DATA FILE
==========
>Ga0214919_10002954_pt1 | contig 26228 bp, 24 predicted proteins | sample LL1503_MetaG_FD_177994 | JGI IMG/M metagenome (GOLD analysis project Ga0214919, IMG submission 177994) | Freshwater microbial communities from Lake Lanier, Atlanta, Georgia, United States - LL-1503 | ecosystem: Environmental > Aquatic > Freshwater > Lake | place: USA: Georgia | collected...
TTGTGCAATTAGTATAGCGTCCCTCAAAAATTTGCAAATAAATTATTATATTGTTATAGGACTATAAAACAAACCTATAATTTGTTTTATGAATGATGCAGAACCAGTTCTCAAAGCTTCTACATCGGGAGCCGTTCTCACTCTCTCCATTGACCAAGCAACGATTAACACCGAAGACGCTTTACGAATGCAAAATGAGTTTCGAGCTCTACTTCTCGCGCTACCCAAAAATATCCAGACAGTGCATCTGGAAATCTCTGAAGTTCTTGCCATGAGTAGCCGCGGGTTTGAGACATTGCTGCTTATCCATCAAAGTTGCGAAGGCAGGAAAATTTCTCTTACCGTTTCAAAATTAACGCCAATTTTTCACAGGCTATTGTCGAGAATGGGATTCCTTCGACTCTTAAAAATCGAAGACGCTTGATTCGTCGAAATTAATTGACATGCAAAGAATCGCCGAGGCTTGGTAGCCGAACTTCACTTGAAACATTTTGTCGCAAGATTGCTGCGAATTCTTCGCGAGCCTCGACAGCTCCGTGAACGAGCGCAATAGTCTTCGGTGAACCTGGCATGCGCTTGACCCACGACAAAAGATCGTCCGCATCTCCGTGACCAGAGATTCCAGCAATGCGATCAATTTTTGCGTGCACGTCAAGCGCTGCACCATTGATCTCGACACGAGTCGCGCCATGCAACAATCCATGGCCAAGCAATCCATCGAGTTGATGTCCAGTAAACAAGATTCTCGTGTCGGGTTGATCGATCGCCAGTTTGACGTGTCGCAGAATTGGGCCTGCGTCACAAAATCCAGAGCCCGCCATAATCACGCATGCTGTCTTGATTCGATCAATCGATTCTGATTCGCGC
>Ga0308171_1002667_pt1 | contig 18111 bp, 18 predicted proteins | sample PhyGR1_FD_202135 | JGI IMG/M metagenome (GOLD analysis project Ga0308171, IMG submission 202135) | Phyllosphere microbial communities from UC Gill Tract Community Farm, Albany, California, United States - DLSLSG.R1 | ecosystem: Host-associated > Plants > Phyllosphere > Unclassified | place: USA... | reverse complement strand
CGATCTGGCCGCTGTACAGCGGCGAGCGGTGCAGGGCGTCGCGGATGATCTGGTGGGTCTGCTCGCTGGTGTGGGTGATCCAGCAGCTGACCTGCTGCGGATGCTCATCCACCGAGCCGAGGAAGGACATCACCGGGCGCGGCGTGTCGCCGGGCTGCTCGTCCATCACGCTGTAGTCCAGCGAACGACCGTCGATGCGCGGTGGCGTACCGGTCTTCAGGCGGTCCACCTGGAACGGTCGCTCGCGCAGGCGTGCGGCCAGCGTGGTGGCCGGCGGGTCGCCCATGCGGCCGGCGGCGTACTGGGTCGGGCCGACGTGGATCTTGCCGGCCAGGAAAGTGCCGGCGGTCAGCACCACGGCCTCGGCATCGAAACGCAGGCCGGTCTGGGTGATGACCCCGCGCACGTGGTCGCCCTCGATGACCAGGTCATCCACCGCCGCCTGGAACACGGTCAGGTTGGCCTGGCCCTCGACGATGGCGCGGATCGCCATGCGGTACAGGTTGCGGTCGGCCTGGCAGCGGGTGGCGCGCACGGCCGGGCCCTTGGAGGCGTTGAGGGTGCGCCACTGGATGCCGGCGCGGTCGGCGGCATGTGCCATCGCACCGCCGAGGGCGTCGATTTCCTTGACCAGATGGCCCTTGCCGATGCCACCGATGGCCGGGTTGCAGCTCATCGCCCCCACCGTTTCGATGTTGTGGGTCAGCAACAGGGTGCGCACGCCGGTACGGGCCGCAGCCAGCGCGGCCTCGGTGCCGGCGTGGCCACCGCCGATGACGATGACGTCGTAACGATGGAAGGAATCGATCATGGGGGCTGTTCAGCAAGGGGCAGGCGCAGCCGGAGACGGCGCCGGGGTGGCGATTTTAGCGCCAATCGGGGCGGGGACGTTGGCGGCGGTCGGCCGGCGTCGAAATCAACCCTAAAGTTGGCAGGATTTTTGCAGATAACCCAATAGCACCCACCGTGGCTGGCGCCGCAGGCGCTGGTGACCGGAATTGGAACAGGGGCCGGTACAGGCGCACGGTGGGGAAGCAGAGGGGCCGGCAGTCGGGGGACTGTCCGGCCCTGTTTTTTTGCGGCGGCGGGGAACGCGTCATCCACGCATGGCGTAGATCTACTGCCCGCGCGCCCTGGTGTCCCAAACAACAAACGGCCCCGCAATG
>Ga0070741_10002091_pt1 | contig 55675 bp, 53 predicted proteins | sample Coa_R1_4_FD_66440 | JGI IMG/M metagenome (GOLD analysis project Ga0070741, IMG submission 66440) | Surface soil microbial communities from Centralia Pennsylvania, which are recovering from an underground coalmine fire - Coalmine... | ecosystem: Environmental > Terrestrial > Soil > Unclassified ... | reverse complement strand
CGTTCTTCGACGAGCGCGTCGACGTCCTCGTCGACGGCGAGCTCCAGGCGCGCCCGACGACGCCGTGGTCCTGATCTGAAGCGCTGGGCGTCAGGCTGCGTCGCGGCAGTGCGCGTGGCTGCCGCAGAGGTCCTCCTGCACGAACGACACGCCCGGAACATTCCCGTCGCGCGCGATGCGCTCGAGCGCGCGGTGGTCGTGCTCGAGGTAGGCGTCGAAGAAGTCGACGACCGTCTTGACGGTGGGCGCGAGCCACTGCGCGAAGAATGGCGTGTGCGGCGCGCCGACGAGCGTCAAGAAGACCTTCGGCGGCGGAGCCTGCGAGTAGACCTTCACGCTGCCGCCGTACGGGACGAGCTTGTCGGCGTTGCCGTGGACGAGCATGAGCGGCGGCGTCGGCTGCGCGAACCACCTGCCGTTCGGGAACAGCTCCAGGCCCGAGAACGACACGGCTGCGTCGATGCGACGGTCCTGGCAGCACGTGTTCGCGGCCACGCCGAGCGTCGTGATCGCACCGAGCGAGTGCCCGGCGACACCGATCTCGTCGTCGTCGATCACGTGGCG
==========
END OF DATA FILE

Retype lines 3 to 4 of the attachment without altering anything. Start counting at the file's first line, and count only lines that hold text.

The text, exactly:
>Ga0308171_1002667_pt1 | contig 18111 bp, 18 predicted proteins | sample PhyGR1_FD_202135 | JGI IMG/M metagenome (GOLD analysis project Ga0308171, IMG submission 202135) | Phyllosphere microbial communities from UC Gill Tract Community Farm, Albany, California, United States - DLSLSG.R1 | ecosystem: Host-associated > Plants > Phyllosphere > Unclassified | place: USA... | reverse complement strand
CGATCTGGCCGCTGTACAGCGGCGAGCGGTGCAGGGCGTCGCGGATGATCTGGTGGGTCTGCTCGCTGGTGTGGGTGATCCAGCAGCTGACCTGCTGCGGATGCTCATCCACCGAGCCGAGGAAGGACATCACCGGGCGCGGCGTGTCGCCGGGCTGCTCGTCCATCACGCTGTAGTCCAGCGAACGACCGTCGATGCGCGGTGGCGTACCGGTCTTCAGGCGGTCCACCTGGAACGGTCGCTCGCGCAGGCGTGCGGCCAGCGTGGTGGCCGGCGGGTCGCCCATGCGGCCGGCGGCGTACTGGGTCGGGCCGACGTGGATCTTGCCGGCCAGGAAAGTGCCGGCGGTCAGCACCACGGCCTCGGCATCGAAACGCAGGCCGGTCTGGGTGATGACCCCGCGCACGTGGTCGCCCTCGATGACCAGGTCATCCACCGCCGCCTGGAACACGGTCAGGTTGGCCTGGCCCTCGACGATGGCGCGGATCGCCATGCGGTACAGGTTGCGGTCGGCCTGGCAGCGGGTGGCGCGCACGGCCGGGCCCTTGGAGGCGTTGAGGGTGCGCCACTGGATGCCGGCGCGGTCGGCGGCATGTGCCATCGCACCGCCGAGGGCGTCGATTTCCTTGACCAGATGGCCCTTGCCGATGCCACCGATGGCCGGGTTGCAGCTCATCGCCCCCACCGTTTCGATGTTGTGGGTCAGCAACAGGGTGCGCACGCCGGTACGGGCCGCAGCCAGCGCGGCCTCGGTGCCGGCGTGGCCACCGCCGATGACGATGACGTCGTAACGATGGAAGGAATCGATCATGGGGGCTGTTCAGCAAGGGGCAGGCGCAGCCGGAGACGGCGCCGGGGTGGCGATTTTAGCGCCAATCGGGGCGGGGACGTTGGCGGCGGTCGGCCGGCGTCGAAATCAACCCTAAAGTTGGCAGGATTTTTGCAGATAACCCAATAGCACCCACCGTGGCTGGCGCCGCAGGCGCTGGTGACCGGAATTGGAACAGGGGCCGGTACAGGCGCACGGTGGGGAAGCAGAGGGGCCGGCAGTCGGGGGACTGTCCGGCCCTGTTTTTTTGCGGCGGCGGGGAACGCGTCATCCACGCATGGCGTAGATCTACTGCCCGCGCGCCCTGGTGTCCCAAACAACAAACGGCCCCGCAATG